In the case of the State of Punjab & Ors v. Mohinder Singh Chawla[5], the court held that it is the constitutional obligation to provide the health services giving it the paramount importance. This obligation was further supported in the case of State Of Punjab v. Ram Lubhaya Bagga[6].

The case of Pt. Parmandand Katara v. Union of India [7] was the first of its kind to deal with the issue of emergency medical services. It was held in the case, “A  doctor at the Government hospital positioned to meet this State obligation is, therefore, duty-bound to extend medical assistance for preserving life. Every doctor whether at a Government hospital or otherwise has the professional obligation to extend his services with due expertise for protecting life.”

In the case of Consumer Education And Research Centre v. Union Of India[8], the Supreme Court held that the right to health and medical aid is a fundamental right. The State, be it Union or State government or industry, public or private, is enjoined to take all such activities which will promote health, strength, and vigor of the workman during the period of employment and leisure and health even after retirement as basic essentials to live the life with health and happiness.

Further, in Paschim Banga Khet Mazdoor Samiti v. State of West Bengal[9], wherein the government hospital failed to give the standard treatment to which the court held that failure to give timely and proper medical treatment in violation of article 21 as there is an obligation on the government to protect the right to life of every person. Further, the Court had concluded the remedial measures to be implemented whenever such needs arise.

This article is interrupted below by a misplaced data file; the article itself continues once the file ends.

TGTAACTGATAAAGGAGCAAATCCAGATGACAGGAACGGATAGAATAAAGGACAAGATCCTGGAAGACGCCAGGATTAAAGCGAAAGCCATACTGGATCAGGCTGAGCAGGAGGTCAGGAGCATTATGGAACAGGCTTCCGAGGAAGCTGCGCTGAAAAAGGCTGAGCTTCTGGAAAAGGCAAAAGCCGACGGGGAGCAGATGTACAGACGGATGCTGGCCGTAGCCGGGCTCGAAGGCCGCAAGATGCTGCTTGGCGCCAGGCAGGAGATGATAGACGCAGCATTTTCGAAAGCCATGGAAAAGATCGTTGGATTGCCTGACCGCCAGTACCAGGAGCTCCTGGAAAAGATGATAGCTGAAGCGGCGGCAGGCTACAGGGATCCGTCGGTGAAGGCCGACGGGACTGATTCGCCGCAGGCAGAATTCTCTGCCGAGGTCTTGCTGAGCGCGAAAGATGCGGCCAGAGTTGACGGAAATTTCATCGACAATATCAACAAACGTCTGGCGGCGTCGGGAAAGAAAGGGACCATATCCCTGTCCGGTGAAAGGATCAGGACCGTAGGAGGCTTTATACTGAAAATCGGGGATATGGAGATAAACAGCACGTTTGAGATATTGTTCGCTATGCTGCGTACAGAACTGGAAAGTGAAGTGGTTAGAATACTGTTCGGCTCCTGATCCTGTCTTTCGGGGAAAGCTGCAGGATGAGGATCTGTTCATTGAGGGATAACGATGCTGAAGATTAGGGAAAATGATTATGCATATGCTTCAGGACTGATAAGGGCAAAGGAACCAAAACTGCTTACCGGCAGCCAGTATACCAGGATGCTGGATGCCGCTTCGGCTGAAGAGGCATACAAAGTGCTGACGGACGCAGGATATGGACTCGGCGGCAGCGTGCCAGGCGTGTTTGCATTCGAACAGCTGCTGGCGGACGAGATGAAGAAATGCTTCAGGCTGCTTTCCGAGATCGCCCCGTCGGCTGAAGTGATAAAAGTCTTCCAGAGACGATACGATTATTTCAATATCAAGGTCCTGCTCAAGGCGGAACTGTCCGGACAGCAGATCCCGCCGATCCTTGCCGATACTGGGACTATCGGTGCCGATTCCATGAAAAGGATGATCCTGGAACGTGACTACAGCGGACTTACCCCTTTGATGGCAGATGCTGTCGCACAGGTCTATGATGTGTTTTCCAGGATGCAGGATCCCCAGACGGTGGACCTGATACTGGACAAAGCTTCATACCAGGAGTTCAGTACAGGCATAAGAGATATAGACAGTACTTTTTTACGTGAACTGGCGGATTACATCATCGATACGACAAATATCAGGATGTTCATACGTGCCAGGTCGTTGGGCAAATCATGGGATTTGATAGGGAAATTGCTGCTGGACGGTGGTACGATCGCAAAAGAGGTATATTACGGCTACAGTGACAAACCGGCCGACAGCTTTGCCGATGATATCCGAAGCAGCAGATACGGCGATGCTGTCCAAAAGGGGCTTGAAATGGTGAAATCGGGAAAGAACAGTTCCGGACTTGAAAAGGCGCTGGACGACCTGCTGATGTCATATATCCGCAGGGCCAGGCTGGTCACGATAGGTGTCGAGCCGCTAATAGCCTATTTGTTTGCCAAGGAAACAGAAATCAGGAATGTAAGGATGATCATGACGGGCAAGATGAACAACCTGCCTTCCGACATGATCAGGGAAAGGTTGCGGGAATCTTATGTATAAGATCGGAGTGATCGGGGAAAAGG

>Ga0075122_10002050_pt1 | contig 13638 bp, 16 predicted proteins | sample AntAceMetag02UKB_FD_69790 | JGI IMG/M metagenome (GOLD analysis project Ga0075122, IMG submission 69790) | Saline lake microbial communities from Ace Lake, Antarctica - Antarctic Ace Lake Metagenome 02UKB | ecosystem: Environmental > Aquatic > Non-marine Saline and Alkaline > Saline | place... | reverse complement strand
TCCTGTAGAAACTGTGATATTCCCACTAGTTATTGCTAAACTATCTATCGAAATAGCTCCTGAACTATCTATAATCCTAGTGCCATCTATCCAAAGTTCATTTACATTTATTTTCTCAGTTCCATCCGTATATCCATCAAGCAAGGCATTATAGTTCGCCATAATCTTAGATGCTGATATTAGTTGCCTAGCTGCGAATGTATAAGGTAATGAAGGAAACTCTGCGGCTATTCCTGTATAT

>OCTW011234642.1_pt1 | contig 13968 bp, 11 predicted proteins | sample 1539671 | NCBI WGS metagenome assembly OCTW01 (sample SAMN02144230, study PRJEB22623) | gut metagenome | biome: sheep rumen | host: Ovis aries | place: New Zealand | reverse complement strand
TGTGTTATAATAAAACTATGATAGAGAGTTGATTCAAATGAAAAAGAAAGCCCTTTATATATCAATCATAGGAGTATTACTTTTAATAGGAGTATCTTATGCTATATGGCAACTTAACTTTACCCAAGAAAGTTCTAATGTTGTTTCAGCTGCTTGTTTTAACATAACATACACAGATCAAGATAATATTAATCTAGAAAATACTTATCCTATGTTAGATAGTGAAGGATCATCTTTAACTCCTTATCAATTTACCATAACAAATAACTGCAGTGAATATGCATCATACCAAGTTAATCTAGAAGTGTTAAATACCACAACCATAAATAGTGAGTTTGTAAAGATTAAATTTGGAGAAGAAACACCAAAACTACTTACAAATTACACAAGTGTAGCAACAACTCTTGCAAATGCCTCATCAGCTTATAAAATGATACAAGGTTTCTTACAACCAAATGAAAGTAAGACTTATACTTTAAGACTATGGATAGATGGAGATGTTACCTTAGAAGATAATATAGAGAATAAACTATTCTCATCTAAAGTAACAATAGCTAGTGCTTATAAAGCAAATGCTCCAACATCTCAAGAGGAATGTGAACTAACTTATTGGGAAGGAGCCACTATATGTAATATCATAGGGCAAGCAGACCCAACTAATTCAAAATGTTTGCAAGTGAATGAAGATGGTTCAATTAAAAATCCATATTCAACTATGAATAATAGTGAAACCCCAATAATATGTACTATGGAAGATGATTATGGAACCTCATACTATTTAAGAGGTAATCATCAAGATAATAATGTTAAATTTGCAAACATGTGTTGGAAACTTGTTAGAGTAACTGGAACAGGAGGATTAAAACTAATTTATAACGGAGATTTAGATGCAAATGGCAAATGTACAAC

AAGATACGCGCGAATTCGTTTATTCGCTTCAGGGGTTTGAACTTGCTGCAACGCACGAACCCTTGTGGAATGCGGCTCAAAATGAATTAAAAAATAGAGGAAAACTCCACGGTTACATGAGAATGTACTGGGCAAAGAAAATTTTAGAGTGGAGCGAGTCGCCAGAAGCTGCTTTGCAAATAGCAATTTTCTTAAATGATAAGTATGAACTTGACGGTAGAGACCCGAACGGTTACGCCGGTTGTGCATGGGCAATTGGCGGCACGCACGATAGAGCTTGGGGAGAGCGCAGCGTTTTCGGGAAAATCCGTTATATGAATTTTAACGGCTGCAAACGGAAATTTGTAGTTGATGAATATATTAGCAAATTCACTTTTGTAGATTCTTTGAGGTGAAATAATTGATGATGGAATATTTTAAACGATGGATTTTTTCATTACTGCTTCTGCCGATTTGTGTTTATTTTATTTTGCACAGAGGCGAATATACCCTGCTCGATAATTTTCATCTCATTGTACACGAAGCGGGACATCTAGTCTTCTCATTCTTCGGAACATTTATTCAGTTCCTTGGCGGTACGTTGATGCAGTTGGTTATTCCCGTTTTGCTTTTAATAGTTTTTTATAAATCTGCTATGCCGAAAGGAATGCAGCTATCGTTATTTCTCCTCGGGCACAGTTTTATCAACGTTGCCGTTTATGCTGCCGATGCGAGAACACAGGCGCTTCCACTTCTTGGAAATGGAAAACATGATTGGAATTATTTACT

In the present situation, there is no law and no authority that is uniformly applicable across the nation. Every state has its own model of EMS. Some of the EMS runs in the public-private partnership, while others do the work of mere transportation of patients to hospitals.


Gujarat is the first state to implement a proper model of standard emergency medical services. This Act includes the provisions to widespread the network of such services with standardized norms to be introduced to hospitals and the professionals involved with such networks and ensuring the quality by providing timely training to these professionals.


The dial 108 is a national emergency free to call number for medical police and fire emergencies currently operated in most of the states, having the aim of reaching within 20 minutes to patients and referring them to the hospitals. It is in public-private partnership mode and has various private EMS providers. It was first operated in Andhra Pradesh back in 2005 and later introduced by the Union Health Ministry across the nation.